Tis the season… Is it, really?
For what ever reason, many people just aren’t in the holiday mood. Christmas, the simple magic and wonder of the celebration of the birth of our Savior, isn’t quite so simple anymore.
The obsession with material possessions is overwhelming for everyone, while pre-made dinners and decorations have taken the wonder and special meaning out of the day.
I think a few people would pay to see a movie where Ebenezer Scrooge called Ghost Hunters to get rid of those pesky specters of holiday reasoning. Bah Humbug, isn’t such a bad thing to say anymore.
It was only 19 years ago when the famous Seinfeld episode “The Strike” helped create the secular holiday Festivus on December 23. The celebration features a meatloaf on lettuce dinner, a plain aluminum pole put on display with no presents and the public “Airing of Grievances” and “Feats of Strength” to apparently settle year-long differences. It also allows people to proclaim “Festivus miracles” when the most explainable events occur in everyday life.
During the show characters exclaim that Festivus is a “holiday for the rest of us” and encourages people to not fall into the annual commercialization of the holiday season, and maybe our culture en masse. Whatever the reason, it caught people’s attention and slowly began growing in popularity.
The Daniel O’Keefe family, who is credited with creating the peculiar holiday, was featured and detailed their other holiday practices in the book “The Real Festivus (2005).” The book was written by Daniel O’Keefe’s son Dan, who was a writer for Seinfeld, and provided a first-person account of the early version of the holiday his father created and celebrated since 1966.
“The real symbol of the holiday was a clock that my dad put in a bag and nailed to the wall every year…” the son said in an interview at the time. “I don’t know why, I don’t know what it means, he would never tell me. He would always say, ‘That’s not for you to know.’”
And so Festivus became even more popular with it being recognized in public settings.
In 2013 and 2014, a Festivus Pole constructed with 6 feet of beer cans was erected next to a nativity scene and other religious holiday displays in the Florida State Capitol Building. It was a protest supporting separation of church and state. For the third year in a row in 2015, the same man was granted permission to display a Festivus pole, although this time decorated with a gay pride theme and topped with a disco ball to celebrate the court’s decision on same-sex marriage, at state capitols in Florida, Georgia, Illinois, Michigan, Missouri, Oklahoma and Washington.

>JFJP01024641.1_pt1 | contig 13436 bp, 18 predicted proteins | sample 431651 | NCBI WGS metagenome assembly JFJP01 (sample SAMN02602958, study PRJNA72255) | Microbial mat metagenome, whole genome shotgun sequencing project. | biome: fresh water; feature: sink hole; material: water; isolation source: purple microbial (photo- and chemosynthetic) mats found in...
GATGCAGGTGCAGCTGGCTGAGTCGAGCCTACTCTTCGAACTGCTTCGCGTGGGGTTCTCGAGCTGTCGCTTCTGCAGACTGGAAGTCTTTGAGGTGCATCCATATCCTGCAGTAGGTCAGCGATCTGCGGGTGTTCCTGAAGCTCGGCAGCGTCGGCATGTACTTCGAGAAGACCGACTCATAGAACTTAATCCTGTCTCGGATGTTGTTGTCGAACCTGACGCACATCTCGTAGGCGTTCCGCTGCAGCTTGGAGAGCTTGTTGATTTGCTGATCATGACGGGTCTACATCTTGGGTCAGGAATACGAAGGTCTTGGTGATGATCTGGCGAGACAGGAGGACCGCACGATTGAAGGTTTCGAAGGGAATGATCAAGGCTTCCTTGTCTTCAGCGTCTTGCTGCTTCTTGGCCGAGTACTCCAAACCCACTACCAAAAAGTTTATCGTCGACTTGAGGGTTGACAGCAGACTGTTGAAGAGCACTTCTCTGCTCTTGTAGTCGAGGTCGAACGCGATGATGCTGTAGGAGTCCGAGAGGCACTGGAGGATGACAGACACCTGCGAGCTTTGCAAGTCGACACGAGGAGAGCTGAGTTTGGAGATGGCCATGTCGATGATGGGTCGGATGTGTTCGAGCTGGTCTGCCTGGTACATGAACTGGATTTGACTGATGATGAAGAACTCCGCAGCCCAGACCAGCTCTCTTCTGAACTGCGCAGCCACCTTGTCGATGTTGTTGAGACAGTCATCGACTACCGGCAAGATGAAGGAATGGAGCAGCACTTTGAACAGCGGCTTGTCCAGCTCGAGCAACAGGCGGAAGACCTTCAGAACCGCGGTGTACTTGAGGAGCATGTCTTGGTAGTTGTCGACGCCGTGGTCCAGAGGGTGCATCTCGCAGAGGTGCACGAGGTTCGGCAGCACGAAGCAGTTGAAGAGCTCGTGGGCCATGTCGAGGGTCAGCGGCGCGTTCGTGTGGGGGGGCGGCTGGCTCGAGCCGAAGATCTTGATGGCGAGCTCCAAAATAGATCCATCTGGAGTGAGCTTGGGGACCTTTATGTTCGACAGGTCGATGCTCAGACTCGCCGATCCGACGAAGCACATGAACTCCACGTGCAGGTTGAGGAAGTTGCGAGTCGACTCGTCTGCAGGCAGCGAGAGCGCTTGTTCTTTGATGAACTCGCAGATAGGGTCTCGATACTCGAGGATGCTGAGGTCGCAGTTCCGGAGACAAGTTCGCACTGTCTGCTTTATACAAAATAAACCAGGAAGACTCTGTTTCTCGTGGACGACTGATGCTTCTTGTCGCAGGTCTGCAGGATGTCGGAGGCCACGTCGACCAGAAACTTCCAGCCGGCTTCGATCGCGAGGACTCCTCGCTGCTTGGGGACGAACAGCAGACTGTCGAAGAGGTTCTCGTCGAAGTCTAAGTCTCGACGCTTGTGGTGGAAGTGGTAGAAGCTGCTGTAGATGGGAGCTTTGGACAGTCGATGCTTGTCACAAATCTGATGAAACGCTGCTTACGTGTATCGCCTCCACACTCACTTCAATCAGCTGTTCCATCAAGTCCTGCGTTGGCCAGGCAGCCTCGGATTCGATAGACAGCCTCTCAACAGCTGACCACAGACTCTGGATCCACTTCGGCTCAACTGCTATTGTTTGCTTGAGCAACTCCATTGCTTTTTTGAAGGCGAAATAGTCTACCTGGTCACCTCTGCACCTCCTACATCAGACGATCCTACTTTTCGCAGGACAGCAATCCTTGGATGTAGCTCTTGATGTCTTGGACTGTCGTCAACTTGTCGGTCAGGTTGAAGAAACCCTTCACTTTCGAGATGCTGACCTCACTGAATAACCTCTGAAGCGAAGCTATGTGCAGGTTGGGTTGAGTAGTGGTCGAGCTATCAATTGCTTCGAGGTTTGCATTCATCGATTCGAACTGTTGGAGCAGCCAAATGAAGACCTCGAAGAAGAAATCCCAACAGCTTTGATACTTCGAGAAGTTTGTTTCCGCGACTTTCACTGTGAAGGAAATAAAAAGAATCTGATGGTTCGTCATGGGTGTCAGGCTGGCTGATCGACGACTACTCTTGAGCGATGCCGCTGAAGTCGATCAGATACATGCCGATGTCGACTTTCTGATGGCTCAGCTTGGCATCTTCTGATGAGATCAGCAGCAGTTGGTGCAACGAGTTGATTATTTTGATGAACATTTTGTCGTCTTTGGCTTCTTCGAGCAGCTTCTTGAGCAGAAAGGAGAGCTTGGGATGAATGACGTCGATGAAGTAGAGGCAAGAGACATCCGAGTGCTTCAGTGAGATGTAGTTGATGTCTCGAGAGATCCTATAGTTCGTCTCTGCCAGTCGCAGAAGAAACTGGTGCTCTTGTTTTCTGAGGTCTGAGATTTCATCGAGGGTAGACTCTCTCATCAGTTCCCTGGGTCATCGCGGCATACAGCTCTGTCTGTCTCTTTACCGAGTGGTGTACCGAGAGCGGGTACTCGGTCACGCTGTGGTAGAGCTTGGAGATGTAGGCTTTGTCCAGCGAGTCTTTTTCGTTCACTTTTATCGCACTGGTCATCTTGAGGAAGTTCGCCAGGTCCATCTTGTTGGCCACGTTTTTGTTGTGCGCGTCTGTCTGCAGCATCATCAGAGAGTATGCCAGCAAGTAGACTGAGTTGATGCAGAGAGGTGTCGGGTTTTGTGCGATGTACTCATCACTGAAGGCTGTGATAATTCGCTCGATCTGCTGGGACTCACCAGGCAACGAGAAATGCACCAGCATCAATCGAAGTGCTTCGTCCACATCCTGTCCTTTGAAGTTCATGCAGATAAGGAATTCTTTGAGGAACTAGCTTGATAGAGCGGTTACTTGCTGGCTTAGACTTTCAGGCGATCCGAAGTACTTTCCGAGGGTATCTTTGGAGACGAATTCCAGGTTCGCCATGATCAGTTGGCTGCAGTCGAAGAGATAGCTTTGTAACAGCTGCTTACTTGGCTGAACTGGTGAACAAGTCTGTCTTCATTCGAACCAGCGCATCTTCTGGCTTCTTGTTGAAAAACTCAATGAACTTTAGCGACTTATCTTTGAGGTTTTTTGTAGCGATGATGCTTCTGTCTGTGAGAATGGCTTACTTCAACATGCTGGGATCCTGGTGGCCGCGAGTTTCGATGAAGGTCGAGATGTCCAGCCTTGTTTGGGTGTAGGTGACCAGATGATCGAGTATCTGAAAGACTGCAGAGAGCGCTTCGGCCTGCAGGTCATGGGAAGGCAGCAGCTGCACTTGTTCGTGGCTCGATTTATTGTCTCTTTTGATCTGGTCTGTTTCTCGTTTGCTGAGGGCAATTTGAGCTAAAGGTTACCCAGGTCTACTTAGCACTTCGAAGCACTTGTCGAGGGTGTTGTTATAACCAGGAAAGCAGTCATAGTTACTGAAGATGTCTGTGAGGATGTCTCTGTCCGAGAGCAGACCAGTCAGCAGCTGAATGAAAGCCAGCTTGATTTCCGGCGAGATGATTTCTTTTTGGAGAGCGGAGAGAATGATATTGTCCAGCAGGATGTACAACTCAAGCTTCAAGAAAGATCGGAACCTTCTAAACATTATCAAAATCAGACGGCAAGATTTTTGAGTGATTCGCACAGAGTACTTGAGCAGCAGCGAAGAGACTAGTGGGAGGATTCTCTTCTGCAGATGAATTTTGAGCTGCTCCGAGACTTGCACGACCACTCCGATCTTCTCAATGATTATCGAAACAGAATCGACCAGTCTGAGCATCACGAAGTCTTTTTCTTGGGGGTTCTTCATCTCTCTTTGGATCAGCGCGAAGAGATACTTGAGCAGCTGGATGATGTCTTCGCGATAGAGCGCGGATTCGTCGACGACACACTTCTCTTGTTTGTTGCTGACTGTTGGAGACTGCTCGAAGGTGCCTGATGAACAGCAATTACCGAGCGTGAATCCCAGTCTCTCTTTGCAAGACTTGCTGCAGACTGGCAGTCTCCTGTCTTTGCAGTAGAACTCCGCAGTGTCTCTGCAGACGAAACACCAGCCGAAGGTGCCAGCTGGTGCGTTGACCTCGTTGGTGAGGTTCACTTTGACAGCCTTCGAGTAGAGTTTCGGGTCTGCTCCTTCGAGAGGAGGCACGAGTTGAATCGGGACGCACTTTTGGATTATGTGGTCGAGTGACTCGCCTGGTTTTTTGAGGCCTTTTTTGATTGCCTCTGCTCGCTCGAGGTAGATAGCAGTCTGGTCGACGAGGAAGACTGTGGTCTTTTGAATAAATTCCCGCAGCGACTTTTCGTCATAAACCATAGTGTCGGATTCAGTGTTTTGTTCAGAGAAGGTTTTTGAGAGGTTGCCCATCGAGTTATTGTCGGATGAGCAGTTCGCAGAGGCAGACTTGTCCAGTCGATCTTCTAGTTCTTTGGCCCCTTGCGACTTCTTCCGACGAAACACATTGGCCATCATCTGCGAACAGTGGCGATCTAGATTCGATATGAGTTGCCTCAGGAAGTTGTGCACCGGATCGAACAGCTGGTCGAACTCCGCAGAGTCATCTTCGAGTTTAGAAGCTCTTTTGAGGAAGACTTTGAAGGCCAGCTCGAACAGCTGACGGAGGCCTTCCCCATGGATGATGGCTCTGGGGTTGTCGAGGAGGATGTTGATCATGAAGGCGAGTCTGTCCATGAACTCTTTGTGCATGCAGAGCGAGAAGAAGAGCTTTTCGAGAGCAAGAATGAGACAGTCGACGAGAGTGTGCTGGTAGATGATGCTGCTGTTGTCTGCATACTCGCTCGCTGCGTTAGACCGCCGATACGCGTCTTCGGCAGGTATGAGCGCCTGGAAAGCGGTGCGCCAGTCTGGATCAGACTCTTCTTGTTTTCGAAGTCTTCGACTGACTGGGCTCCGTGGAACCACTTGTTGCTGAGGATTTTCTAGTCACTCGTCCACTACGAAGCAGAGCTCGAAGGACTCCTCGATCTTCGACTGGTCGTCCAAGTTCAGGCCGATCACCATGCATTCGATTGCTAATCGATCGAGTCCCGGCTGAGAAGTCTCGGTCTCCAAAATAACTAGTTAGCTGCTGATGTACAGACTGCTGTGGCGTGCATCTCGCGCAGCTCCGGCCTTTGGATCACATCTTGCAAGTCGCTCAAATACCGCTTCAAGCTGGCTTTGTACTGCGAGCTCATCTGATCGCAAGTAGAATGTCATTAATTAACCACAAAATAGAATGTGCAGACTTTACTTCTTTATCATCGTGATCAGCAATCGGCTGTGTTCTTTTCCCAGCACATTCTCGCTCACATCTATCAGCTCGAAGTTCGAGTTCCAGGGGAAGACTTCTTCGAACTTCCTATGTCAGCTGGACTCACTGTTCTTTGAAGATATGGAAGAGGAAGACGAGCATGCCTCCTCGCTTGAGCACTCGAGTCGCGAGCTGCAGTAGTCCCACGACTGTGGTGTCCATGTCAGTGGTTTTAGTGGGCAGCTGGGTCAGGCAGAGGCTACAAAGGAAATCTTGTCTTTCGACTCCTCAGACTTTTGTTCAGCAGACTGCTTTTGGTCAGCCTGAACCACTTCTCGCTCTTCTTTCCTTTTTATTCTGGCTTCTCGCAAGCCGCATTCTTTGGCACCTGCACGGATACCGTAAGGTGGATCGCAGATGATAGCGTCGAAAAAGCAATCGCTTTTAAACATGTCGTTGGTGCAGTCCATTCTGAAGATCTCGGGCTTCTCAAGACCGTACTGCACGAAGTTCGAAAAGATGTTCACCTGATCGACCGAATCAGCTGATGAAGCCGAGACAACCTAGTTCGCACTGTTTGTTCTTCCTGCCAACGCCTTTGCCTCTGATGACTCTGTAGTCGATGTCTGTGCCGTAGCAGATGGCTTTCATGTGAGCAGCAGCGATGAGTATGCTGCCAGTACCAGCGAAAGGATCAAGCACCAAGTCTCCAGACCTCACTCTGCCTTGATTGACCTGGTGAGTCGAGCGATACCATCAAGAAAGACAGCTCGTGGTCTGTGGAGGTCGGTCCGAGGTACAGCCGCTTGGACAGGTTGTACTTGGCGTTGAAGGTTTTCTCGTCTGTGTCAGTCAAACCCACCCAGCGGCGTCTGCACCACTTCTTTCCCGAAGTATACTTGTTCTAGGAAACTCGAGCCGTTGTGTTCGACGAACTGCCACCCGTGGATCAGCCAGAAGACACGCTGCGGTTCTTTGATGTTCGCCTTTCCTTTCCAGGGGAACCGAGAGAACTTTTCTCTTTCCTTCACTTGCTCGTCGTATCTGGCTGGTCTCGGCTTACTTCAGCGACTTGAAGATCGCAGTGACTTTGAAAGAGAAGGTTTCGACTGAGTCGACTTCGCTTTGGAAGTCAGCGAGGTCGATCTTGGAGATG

These days Christmas is way too much about what we don’t have, or about having to do things we don’t want to do or spending time with people we can’t seem to find a reason to like.
Families aren’t close-knit anymore, they’re often separated by time, space and financial means. The saddest part of the holidays is the struggle and strife to get along with people, and sometimes worst of all our families and friends expectations. Divorce has caused many a stressful holiday for adults and children alike. They struggle with where to go, who to be with and the ultimate heartbreak on at least one parent on the losing end of the bargain.
Then there are those families dealing with seniors struggling with health issues, either living in nursing home facilities or at home, and the idea that this might be the last holiday they can share. Even worse is the holidays for families who have lost a loved one during the year, dealing with the loss, the absence can be heart wrenching.
If the Hollywood adage is true — that once people stop believing in magic, it dies — Christmas could be in trouble.
They don’t say “It’s the most wonderful time of year” for no reason, because it used to be, and still can be. It should be.
Isn’t it time to stop being all “bah humbug” about what is bad in our lives and open up our hearts to the world and the beauty of the world and life around us?
Yes, times are trying, which is why everyone needs Christmas now more than ever before.
We all need a moment of joy in our lives.
Life is fleeting and special moments are all too soon lost to time and diminish in luster within our memories. Let’s try to take the holiday spirit back and find the true meaning of the season.